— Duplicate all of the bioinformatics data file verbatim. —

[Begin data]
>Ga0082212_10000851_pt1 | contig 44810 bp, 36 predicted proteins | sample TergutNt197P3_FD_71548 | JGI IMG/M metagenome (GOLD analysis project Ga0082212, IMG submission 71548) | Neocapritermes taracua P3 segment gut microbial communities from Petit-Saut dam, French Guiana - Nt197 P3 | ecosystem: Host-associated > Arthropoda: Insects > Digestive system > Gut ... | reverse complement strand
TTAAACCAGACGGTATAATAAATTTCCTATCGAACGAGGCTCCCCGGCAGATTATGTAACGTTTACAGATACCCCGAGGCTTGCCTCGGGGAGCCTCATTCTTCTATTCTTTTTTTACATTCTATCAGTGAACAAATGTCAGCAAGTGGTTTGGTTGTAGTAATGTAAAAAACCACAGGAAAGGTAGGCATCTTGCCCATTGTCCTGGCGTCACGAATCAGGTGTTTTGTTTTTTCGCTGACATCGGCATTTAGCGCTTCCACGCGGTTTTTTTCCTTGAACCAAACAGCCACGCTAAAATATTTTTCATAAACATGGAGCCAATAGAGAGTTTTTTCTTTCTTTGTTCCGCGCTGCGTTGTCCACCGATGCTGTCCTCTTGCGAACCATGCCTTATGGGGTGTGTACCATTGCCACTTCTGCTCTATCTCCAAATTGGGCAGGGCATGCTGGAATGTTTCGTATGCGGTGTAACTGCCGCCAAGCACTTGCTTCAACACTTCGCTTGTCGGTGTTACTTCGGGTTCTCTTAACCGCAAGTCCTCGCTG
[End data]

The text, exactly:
>Ga0082212_10000851_pt1 | contig 44810 bp, 36 predicted proteins | sample TergutNt197P3_FD_71548 | JGI IMG/M metagenome (GOLD analysis project Ga0082212, IMG submission 71548) | Neocapritermes taracua P3 segment gut microbial communities from Petit-Saut dam, French Guiana - Nt197 P3 | ecosystem: Host-associated > Arthropoda: Insects > Digestive system > Gut ... | reverse complement strand
TTAAACCAGACGGTATAATAAATTTCCTATCGAACGAGGCTCCCCGGCAGATTATGTAACGTTTACAGATACCCCGAGGCTTGCCTCGGGGAGCCTCATTCTTCTATTCTTTTTTTACATTCTATCAGTGAACAAATGTCAGCAAGTGGTTTGGTTGTAGTAATGTAAAAAACCACAGGAAAGGTAGGCATCTTGCCCATTGTCCTGGCGTCACGAATCAGGTGTTTTGTTTTTTCGCTGACATCGGCATTTAGCGCTTCCACGCGGTTTTTTTCCTTGAACCAAACAGCCACGCTAAAATATTTTTCATAAACATGGAGCCAATAGAGAGTTTTTTCTTTCTTTGTTCCGCGCTGCGTTGTCCACCGATGCTGTCCTCTTGCGAACCATGCCTTATGGGGTGTGTACCATTGCCACTTCTGCTCTATCTCCAAATTGGGCAGGGCATGCTGGAATGTTTCGTATGCGGTGTAACTGCCGCCAAGCACTTGCTTCAACACTTCGCTTGTCGGTGTTACTTCGGGTTCTCTTAACCGCAAGTCCTCGCTG